'Promising futures' wasted by cuts

Join TUSC on the march against austerity

Newcastle demo sets a striking tone

Leeds TUSC calls for not-for-profit letting agency

Protesters tell Labour councils to fight Tory cuts

Warrington TUSC


Readers' comments and reviews

This Skype is the limit!

1945 - when Britain said no to Churchill

'Socialism is the only way to stop austerity and poverty'


 

Home   |   The Socialist 10 June 2015   |   Join the Socialist Party

Subscribe   |   Donate   |   PDF  |   ebook






Related links:

Lewisham:

triangleSave Our Schools

triangleHuddersfield campaigners keep their powder dry

triangleGoldsmiths Socialist Students: Build a movement against racism

triangleLewisham: binning the rates rise

triangleCatford campaign against regeneration

Academies:

triangleBlairites plan to expand their very own academy chain

triangleSchool students in solitary: for full funding, not exclusion!

triangleWaltham Forest Socialist Party: Building the movement for socialism this autumn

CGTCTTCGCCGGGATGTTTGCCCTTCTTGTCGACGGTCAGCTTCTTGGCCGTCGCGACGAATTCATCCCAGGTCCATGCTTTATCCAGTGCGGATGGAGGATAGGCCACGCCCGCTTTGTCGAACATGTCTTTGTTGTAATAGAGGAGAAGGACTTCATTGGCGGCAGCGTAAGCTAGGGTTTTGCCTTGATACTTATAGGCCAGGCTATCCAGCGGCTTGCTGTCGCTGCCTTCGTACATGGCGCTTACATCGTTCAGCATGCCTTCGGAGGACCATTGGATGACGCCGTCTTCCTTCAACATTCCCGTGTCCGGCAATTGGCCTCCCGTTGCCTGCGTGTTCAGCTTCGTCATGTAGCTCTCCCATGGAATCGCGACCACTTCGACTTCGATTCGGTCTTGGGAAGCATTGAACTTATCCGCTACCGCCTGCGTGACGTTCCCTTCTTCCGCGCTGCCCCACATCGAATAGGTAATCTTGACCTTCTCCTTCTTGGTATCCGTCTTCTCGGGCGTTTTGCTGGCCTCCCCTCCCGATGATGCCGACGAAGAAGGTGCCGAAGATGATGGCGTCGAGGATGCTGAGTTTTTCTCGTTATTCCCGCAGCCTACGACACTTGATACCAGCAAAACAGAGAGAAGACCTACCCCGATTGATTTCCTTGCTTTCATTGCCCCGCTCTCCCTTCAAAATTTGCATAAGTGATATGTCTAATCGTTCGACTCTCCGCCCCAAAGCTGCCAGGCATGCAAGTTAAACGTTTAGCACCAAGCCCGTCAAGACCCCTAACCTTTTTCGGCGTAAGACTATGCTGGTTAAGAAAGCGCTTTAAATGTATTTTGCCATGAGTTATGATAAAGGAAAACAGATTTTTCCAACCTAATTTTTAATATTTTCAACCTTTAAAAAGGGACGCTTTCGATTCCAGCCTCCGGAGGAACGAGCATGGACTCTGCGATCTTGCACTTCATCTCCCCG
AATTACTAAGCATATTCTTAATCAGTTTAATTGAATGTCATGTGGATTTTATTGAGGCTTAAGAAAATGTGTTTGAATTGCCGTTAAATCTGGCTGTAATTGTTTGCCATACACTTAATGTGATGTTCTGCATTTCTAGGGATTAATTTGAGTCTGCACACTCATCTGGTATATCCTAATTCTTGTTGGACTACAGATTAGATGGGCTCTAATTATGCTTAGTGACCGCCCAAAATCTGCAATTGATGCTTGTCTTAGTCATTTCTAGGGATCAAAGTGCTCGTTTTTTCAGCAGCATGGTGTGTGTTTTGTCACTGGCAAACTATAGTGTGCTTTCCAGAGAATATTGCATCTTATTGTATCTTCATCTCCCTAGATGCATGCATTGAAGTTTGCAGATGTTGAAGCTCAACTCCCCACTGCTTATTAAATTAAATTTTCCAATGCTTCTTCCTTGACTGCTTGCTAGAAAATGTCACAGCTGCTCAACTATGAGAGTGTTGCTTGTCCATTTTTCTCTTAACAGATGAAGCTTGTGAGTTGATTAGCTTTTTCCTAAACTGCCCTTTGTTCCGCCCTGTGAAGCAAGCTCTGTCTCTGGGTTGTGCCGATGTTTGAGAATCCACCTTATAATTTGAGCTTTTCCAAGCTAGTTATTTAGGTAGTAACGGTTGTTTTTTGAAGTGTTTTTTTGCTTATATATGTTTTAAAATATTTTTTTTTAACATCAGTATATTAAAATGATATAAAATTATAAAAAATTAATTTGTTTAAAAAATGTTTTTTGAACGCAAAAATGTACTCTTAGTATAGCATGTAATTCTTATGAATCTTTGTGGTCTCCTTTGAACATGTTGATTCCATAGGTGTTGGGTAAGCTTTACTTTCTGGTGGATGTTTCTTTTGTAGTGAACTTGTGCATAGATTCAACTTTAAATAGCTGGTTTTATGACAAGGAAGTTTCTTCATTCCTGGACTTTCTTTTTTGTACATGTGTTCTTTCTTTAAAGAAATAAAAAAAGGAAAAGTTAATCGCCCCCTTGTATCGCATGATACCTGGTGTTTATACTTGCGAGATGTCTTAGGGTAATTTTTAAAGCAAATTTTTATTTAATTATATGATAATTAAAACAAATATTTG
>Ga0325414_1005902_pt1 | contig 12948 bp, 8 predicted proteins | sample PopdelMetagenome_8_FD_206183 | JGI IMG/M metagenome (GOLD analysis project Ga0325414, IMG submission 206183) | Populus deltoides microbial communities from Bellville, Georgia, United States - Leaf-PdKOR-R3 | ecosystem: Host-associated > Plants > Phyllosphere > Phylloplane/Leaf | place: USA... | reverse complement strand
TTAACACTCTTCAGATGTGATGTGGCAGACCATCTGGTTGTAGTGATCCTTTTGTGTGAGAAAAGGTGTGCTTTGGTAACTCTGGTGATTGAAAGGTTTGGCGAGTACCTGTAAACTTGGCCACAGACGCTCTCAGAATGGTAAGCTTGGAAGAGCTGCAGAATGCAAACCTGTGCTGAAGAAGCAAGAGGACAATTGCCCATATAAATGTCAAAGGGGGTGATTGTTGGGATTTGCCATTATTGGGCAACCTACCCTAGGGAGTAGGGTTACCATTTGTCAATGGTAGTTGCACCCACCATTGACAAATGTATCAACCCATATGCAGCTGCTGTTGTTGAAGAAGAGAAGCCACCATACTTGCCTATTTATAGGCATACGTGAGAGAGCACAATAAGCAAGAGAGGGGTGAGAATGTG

triangleVictory: how school strike beat 'academy' privatisers

Tories:

triangle'Tories out' demo

triangleMay facing Brexit vote catastrophe

triangleDerby Socialist Party: Tories out! End austerity

Parents:

triangleGrimethorpe dinner ladies stage all-out strike against redundancy

triangleWorking families 50 a week short of paying for kids

Schools:

triangle30% of English secondaries in deficit

Students:

triangleSocialist Students LJMU victory

Strike:

triangleHundreds join Manc RMT picket line in solidarity after far-right attack

Education:

triangleUCU: Vote Yes and Yes in the higher education pay and equality ballot

NUT:

triangleGovernment fails to deliver on funding and teachers' pay - demand action to win 5%

Government:

triangleThe 1979 'Winter of Discontent'

Teachers:

triangleIndefinite dinner ladies' and teaching assistants' strike

Public services:

triangleInterserve debts

TUSC:

triangleNew twist in Derby TUSC election agent case